About the UMW Foundation
• The UMW Foundation is a private 501c3 organization with a mission to accept, manage and administer assets for the benefit of the University of Mary Washington.
• One of the UMW Foundation’s primary roles is to acquire and develop real estate for the University.
• The UMW Foundation has a large portfolio of holdings. Its current $25 million in real estate assets includes the UMW Apartments on William Street, residential housing, office space and hundreds of acres of undeveloped land in the region.
• The UMW Foundation does not use student fees or state funds for the acquisition or development of the property.
• Florian “Red” Hofer is chairman of the UMWF Board, Kathy Shepherd Mehfoud, ’70 is vice-chairman, Dr. Theresa Young Crawley ’77 is secretary, Richard V. Hurley is treasurer and Jeff W. Rountree ’91 is the chief executive officer.
More information can be found online at www.umw.edu/foundation/eaglevillage.
EAGLE VILLAGE DEVELOPMENT PARTNERS
Concord Eastridge Inc. Jeffrey Arnold, President
Concord Eastridge, Inc. is a nationally recognized leader in public/private and mixed-use real estate development in association with universities and colleges, public entities, not-for-profit organizations and other institutions. The firm also develops large-scale commercial and residential projects for its own accounts that complement its public/private development endeavors. Concord Eastridge is a woman-owned business, headquartered in Arlington, Va., with offices in Phoenix, Ariz., and Orlando, Fla. The company and its affiliates are currently involved in the development of more than 20 projects in 10 states.
Rodriguez Ripley Maddux Motley Architects Dan H. Hickok, Jr. AIA Vice President
RRMM Architects (formerly Rodriguez Ripley Maddux Motley Architects), with offices in Norfolk and Roanoke, is a leading dynamic Virginia design firm offering architecture, interior design, design build and planning services. It was recently listed as one of the largest architectural firms in the state by Virginia Business magazine and is one of the top architectural firms in the Hampton Roads area, according to Inside Business. RRMM’s experience includes working with clients on projects that include new construction, renovations, additions, programming, space planning, feasibility studies and master plans. They often assist their clients in site selection, permitting and approval process, financial planning and community facilitation of project goals. They have the resources to help determine project goals, identify green design strategies, measure and monitor LEED progress, and document the project’s success. They have a proven track record of delivering projects on time and within budget.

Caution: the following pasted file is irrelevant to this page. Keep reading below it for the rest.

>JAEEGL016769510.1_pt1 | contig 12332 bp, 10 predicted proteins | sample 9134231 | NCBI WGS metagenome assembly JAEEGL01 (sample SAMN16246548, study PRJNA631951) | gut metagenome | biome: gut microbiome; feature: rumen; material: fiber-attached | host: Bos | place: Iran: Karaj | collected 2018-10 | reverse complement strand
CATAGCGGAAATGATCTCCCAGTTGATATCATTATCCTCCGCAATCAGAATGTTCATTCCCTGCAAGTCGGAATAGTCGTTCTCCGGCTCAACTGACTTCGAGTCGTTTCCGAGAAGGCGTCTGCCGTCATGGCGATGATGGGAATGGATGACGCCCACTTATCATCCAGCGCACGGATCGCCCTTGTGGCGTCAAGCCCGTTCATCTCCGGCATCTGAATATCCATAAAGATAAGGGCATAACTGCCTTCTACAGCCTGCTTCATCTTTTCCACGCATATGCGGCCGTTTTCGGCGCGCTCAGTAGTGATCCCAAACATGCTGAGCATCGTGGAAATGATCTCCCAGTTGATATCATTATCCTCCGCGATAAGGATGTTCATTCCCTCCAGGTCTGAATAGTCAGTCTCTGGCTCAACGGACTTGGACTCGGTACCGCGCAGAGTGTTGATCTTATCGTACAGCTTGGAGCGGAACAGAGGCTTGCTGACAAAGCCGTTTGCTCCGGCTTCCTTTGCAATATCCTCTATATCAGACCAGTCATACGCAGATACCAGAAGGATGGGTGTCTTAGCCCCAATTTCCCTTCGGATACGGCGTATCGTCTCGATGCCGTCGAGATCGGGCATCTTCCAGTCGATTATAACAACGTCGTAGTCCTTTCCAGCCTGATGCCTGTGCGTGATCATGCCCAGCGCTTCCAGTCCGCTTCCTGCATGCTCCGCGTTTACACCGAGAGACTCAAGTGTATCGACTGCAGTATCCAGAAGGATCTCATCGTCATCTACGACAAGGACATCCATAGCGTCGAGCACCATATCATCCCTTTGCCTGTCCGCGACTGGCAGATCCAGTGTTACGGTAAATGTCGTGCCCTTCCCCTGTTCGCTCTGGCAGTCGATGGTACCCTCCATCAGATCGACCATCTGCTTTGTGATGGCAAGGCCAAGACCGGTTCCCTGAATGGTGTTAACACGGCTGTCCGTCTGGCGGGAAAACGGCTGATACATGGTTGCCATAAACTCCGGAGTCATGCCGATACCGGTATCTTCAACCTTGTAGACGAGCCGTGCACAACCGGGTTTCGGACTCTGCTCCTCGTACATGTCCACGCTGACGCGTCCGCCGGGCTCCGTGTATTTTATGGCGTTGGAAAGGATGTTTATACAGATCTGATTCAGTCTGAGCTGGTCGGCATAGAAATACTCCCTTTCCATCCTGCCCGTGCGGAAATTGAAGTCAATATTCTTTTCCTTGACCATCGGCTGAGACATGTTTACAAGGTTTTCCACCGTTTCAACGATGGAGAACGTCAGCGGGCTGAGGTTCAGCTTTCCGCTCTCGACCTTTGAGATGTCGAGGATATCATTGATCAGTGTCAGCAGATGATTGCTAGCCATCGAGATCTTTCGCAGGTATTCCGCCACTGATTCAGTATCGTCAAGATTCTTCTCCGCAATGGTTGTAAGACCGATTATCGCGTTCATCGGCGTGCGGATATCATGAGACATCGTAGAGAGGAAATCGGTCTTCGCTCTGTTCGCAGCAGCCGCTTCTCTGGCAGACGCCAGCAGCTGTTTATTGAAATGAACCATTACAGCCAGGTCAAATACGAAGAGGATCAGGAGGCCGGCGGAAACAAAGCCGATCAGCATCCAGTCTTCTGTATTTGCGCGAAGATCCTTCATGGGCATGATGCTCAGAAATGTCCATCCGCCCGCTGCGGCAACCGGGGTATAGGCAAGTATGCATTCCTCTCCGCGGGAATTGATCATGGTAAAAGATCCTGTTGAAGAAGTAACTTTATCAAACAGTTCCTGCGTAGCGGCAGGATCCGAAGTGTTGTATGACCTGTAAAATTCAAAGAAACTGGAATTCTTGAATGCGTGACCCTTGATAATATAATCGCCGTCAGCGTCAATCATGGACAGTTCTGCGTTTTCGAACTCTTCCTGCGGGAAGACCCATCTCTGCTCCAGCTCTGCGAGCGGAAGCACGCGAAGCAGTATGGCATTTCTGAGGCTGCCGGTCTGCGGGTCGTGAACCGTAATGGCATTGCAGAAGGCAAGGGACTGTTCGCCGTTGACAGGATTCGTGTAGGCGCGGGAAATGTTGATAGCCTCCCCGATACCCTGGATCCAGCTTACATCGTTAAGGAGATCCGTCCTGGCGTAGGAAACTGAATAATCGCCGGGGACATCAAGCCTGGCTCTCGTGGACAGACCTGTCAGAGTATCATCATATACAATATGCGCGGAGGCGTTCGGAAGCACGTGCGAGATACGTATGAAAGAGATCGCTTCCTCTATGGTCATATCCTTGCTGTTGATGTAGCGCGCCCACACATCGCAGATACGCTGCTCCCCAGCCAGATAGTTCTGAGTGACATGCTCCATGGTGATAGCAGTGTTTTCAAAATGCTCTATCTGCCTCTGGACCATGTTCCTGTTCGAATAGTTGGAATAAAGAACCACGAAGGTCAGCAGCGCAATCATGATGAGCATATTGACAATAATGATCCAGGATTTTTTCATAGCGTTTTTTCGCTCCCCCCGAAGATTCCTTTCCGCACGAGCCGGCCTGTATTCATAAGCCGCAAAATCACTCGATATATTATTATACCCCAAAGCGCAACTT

Donley’s Contractors Kurt D. Weinfurther
Regional Vice President
Donley’s is a leading Construction Manager, Design Builder and General Contractor with offices in Richmond, Raleigh, N.C., and Cleveland, Ohio. The firm specializes in higher education, health care, municipal and institutional markets, as well as serving commercial developers and owners. Donley’s was founded more than 100 years ago and entered the construction markets as a concrete contractor before becoming a Construction Manager and Design Builder. The firm continues to self perform structural and architectural concrete in selected markets on major projects. The President and CEO is Mac Donley, the fourth generation of the Donley family to lead the company. Kurt Weinfurther, Regional Vice President heads up the Southeast Region out of the firm’s Richmond office. Donley’s was the design builder of UMW’s first parking deck on campus and was the recipient of the Design Build Institute of America’s National Award for Excellence for its design build parking deck in downtown Fredericksburg. The firm is currently constructing projects at multiple higher education institutions including UVA, GMU and JMU in Virginia; UNCW in North Carolina, Notre Dame College and Cuyahoga Community College in Cleveland. Donley’s is acting as construction manager for the residential hall component of Eagle Village and as Design Builder for the combination parking deck retail office building under the direction of Concord Eastridge.